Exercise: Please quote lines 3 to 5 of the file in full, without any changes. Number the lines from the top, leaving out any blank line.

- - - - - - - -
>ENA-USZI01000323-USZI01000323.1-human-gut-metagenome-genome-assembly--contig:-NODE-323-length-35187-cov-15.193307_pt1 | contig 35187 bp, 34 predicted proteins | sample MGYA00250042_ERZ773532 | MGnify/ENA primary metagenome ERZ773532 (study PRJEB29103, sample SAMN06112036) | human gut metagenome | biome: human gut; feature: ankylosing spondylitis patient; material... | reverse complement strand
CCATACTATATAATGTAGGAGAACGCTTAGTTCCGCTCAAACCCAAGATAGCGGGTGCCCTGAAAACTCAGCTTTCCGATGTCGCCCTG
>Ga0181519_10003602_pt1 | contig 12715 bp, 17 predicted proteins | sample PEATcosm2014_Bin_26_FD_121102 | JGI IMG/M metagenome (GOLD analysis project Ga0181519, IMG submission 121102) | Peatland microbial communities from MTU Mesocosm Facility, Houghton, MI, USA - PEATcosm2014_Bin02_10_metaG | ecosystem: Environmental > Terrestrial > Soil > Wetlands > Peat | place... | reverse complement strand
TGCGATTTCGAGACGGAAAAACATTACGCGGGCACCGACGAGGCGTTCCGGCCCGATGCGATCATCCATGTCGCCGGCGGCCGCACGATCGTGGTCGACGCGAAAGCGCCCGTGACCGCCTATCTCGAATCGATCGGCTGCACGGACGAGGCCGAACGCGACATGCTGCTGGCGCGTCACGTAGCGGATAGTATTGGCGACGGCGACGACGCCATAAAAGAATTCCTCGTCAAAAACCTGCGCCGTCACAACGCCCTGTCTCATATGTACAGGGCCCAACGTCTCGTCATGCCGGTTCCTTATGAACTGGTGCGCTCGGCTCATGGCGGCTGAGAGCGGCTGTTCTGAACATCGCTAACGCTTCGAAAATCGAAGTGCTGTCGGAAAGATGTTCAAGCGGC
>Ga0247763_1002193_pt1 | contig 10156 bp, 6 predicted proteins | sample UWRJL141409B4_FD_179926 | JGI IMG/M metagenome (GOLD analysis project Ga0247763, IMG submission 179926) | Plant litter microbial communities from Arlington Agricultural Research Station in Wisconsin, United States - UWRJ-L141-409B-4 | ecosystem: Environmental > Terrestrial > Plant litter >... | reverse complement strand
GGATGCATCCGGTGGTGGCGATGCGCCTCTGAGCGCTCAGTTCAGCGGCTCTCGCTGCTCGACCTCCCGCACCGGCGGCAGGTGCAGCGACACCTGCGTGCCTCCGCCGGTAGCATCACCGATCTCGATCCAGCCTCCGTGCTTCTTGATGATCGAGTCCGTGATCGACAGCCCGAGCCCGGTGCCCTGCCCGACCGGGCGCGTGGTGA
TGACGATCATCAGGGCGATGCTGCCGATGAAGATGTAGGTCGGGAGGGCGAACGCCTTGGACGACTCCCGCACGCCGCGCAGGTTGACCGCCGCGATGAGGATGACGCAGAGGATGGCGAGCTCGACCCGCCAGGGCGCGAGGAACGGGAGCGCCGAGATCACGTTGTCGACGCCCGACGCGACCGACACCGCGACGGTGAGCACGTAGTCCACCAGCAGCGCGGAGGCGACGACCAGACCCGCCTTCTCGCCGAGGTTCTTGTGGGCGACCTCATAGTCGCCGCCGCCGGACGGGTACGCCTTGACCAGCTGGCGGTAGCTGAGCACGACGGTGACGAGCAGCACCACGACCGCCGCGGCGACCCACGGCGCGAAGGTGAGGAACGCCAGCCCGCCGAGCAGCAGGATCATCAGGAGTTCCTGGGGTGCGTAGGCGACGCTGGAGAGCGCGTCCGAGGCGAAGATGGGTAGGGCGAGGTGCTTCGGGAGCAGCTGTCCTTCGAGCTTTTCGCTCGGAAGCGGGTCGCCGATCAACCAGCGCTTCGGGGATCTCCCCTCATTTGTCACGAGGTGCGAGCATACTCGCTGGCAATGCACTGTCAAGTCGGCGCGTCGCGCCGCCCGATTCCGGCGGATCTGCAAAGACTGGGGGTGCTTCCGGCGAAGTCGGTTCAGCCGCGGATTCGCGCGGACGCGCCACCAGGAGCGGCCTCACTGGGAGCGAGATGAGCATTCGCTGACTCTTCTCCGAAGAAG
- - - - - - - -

>Ga0181519_10003602_pt1 | contig 12715 bp, 17 predicted proteins | sample PEATcosm2014_Bin_26_FD_121102 | JGI IMG/M metagenome (GOLD analysis project Ga0181519, IMG submission 121102) | Peatland microbial communities from MTU Mesocosm Facility, Houghton, MI, USA - PEATcosm2014_Bin02_10_metaG | ecosystem: Environmental > Terrestrial > Soil > Wetlands > Peat | place... | reverse complement strand
TGCGATTTCGAGACGGAAAAACATTACGCGGGCACCGACGAGGCGTTCCGGCCCGATGCGATCATCCATGTCGCCGGCGGCCGCACGATCGTGGTCGACGCGAAAGCGCCCGTGACCGCCTATCTCGAATCGATCGGCTGCACGGACGAGGCCGAACGCGACATGCTGCTGGCGCGTCACGTAGCGGATAGTATTGGCGACGGCGACGACGCCATAAAAGAATTCCTCGTCAAAAACCTGCGCCGTCACAACGCCCTGTCTCATATGTACAGGGCCCAACGTCTCGTCATGCCGGTTCCTTATGAACTGGTGCGCTCGGCTCATGGCGGCTGAGAGCGGCTGTTCTGAACATCGCTAACGCTTCGAAAATCGAAGTGCTGTCGGAAAGATGTTCAAGCGGC
>Ga0247763_1002193_pt1 | contig 10156 bp, 6 predicted proteins | sample UWRJL141409B4_FD_179926 | JGI IMG/M metagenome (GOLD analysis project Ga0247763, IMG submission 179926) | Plant litter microbial communities from Arlington Agricultural Research Station in Wisconsin, United States - UWRJ-L141-409B-4 | ecosystem: Environmental > Terrestrial > Plant litter >... | reverse complement strand